To Stall or Not to Stall a Horse?
By guest blogger Juliane Dykiel
Upon reading Margit H. Zeitler-Feicht’s Horse Behavior Explained, I came across some important information that I believe every horse person should know, yet not many seem to.
While I already knew how important it was both psychologically and physically for a horse to get out of its stall or turn out, I was not aware of the specific facts that prove that keeping a horse stalled all day is detrimental.
A 1998 survey “confirm[s] that more than 95% of horses are ridden or driven for less than 1 hour a day.” It may now be 2012, but can’t we all think of many horses that don’t get out enough?
So I decided to attempt to share this important information with the rest of the horse world. Horse Behavior Explained is a fairly dense book but its importance can’t be missed, so I’ll summarize some of it here.
In the wild, horses walk between 3.7 – 10.6 miles a day. A horse that remains stalled all day travels 0.1 miles per day. In Margit’s words, “the ‘day off,’ a day on which the horse never leaves the stall, is designed exclusively for human benefit. It offers nothing but disadvantages for the horse’s health and psyche…days off should rather include a quieter form of exercise such as pasture turnout or a trail ride at walking speed”(77).
Margit also explains that in the wild, the walk is the primary gait used by horses. They walk long distances with rare occurrences of trot and canter. However, stalled horses “spend most of their time standing and exercise is often limited to 1 hour but proportionally faster…highly concentrated exercise in this manner cannot compensate for a lack of slow movement spread out over a long period of time”(77). This clarifies the importance of trail rides, especially walks: after all, horses are nomadic creatures, and moving through woods is a psychological necessity.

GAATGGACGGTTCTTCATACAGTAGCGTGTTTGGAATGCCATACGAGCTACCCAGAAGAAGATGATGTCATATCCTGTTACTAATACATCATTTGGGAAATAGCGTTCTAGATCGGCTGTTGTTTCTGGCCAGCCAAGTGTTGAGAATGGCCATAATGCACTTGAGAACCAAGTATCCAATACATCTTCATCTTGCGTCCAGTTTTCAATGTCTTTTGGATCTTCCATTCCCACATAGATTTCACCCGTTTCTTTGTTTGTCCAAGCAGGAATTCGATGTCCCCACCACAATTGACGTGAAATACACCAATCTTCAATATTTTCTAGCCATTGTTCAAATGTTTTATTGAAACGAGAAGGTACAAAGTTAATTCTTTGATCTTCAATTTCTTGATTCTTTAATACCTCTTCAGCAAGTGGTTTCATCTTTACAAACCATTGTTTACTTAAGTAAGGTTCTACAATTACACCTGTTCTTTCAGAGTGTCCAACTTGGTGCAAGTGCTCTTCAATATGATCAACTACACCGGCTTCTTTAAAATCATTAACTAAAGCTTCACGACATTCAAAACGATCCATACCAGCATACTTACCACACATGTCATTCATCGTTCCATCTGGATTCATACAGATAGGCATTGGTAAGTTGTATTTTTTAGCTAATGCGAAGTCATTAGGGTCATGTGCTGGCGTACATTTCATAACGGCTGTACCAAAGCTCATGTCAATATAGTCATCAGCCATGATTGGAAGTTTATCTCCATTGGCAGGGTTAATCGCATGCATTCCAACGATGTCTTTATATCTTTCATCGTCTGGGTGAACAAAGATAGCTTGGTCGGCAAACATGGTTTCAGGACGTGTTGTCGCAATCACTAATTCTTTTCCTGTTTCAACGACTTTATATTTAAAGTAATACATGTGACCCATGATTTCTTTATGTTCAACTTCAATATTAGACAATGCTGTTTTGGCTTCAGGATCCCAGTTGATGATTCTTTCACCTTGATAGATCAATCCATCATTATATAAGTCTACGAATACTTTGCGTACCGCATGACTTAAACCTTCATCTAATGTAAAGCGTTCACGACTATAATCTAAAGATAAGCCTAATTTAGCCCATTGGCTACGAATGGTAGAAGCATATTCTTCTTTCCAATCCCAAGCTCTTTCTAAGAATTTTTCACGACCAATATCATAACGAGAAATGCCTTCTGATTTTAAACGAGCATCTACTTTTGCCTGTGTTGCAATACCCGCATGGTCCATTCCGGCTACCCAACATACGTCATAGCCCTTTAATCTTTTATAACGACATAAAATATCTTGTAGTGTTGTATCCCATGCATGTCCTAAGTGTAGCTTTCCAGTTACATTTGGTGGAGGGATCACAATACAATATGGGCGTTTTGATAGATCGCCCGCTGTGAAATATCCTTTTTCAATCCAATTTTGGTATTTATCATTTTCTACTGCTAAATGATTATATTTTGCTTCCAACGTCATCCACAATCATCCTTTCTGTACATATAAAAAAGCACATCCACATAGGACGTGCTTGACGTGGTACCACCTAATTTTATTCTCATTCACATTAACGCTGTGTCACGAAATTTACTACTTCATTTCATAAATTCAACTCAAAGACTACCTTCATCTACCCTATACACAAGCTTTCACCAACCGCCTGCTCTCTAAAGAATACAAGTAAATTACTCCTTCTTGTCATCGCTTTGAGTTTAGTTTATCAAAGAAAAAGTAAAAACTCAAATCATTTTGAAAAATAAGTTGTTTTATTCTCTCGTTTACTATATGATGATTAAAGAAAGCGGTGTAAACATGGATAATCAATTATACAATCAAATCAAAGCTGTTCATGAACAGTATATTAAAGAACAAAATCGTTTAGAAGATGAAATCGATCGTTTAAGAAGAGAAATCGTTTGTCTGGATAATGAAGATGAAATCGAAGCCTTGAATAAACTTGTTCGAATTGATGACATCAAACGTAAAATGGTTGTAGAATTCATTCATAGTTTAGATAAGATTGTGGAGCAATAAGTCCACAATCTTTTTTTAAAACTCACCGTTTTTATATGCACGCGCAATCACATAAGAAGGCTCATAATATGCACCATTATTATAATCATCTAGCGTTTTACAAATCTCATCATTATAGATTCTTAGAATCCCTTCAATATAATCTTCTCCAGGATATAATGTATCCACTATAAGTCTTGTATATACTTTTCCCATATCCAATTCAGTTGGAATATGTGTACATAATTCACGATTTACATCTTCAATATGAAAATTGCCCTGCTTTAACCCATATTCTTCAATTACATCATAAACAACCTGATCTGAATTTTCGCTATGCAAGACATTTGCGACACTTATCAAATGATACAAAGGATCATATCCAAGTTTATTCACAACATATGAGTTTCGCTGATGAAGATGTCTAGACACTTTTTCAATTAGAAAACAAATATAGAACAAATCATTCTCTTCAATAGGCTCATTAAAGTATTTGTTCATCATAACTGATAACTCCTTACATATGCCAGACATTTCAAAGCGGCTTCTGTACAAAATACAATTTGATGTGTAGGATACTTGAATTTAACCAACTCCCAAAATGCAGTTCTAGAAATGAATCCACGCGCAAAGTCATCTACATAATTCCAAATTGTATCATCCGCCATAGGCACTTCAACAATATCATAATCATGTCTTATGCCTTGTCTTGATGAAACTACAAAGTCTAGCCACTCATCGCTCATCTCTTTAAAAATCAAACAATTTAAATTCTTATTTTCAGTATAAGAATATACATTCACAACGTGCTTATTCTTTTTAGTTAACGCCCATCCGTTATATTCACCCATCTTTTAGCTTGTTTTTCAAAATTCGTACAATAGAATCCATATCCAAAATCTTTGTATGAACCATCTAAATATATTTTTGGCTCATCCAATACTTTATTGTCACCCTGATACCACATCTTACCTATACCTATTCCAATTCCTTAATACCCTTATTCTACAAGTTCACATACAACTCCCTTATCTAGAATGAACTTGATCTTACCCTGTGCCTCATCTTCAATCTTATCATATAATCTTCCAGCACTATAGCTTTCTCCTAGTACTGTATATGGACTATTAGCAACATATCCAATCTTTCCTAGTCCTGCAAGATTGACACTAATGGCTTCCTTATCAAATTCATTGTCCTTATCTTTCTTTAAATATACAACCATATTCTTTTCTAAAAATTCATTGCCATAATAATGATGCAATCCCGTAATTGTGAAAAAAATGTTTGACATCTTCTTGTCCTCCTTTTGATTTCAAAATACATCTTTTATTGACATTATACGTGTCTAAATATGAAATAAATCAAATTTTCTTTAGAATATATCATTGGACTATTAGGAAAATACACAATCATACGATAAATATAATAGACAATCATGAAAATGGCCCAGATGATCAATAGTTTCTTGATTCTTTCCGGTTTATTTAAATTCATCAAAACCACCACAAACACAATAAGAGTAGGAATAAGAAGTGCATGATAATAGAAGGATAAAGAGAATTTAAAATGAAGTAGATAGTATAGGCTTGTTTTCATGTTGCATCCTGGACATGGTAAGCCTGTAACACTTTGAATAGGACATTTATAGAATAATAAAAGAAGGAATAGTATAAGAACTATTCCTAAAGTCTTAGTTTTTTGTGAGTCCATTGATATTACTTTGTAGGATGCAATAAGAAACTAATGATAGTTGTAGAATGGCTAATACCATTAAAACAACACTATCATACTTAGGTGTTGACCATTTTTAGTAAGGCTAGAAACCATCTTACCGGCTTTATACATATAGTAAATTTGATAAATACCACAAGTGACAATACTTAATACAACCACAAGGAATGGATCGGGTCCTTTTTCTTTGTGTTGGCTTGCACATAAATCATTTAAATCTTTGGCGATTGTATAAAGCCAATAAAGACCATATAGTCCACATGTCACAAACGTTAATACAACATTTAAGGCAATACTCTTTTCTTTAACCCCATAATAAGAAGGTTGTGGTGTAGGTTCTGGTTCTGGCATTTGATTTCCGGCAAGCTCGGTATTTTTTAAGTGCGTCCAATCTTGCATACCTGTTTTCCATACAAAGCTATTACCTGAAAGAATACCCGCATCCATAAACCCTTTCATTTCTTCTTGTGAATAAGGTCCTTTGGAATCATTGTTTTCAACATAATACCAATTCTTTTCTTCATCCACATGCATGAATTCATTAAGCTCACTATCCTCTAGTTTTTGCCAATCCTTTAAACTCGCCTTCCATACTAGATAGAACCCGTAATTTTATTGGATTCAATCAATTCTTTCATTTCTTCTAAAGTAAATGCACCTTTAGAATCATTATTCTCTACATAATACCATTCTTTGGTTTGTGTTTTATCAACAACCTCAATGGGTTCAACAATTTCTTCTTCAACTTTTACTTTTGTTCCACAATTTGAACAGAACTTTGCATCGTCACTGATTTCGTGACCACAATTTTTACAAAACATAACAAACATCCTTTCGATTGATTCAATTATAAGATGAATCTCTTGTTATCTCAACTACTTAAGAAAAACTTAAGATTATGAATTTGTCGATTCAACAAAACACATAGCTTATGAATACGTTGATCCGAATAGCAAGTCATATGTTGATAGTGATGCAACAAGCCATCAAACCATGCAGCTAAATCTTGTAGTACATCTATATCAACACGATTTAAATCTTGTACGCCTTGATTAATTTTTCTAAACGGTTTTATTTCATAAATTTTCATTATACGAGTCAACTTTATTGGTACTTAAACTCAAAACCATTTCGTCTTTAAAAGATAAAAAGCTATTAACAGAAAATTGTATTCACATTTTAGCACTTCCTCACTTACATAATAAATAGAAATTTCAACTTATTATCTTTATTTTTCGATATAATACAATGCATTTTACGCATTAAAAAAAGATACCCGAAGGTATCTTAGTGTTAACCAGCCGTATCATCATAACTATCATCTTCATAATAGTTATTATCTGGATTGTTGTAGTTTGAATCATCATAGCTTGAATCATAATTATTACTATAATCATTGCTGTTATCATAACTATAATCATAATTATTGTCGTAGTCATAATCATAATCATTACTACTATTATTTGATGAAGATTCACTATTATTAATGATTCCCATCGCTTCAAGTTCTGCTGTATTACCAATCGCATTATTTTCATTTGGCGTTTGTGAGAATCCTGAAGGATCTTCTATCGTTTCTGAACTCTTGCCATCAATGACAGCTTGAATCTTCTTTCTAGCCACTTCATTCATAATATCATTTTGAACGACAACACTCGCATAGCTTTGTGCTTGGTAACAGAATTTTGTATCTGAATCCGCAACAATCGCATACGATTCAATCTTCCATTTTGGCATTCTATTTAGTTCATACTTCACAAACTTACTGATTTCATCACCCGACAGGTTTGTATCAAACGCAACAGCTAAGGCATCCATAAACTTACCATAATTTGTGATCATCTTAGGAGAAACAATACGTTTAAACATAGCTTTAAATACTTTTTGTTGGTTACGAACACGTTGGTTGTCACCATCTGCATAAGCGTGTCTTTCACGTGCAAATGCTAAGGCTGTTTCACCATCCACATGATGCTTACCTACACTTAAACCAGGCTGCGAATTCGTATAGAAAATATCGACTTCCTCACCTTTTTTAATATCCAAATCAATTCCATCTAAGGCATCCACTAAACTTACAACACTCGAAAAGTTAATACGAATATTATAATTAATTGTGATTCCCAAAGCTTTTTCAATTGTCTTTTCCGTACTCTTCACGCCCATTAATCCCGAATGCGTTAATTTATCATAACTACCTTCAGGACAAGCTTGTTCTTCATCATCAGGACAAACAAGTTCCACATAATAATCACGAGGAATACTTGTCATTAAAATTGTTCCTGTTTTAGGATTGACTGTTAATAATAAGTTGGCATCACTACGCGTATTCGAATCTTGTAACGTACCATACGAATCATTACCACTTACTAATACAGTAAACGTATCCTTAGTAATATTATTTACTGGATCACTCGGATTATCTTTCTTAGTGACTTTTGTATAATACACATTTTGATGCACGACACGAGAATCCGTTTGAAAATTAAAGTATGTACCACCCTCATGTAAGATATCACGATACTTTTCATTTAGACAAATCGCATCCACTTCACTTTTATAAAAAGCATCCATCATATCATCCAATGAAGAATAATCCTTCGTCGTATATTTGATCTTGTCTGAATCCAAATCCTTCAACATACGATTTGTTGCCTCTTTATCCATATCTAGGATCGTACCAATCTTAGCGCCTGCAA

A way to help satisfy the exercise requirement for horses that are not ridden enough, Margit explains on page 74, is to turn out horses at least several hours a day.
Another way to help is to “motivate horses to walk” by spreading out the “areas designed to meet the horse’s varying needs”(74) – for example, putting the water bucket on one side of the pasture or paddock, shelter on the opposite, and feeding them in a completely different corner. This will bring the amount of ground the horse covers a day when turned out for 12 hours from 1.8 miles to 3 miles, almost double.
Once the exercise requirement has been satisfied, and I have found this to be true from first-hand experience, a horse will usually be less prone to behavioral problems. After all, “Lack of exercise is a well-known cause of problems arising during handling”(77). Other physical aspects of the horse such as its musculoskeletal, digestive, cardiac, and circulatory systems will be healthier, and your horse, like any human who takes care of their body and exercises enough, will last longer.
Reading all of this, I found that I’m guilty myself – many of my projects don’t get out as much as they should. I feel like I’ve been subconsciously aware of this, yet always justified it by the fact that “I don’t have enough time” to ride all of the horses I’m charged with adequately. Well, today, instead of just riding my client’s horse hard for a half hour, I also squeezed in a half hour walk. Tomorrow, I’m going on a trail ride, and I’m going to pony one of the other horses along, since she’s been trained to pony students for years. Consider leasing a horse out to a quiet or experienced rider. Take your horses on trail rides; it’ll be therapeutic for the both of you. But most of all, pick up Margit Zeitler-Feicht’s Horse Behavior Explained for even more mind-blowing horse truths that most people need to be, yet are not aware of…or just wait for my next summary to come out: “Why A Horse Should Always Have A Companion.”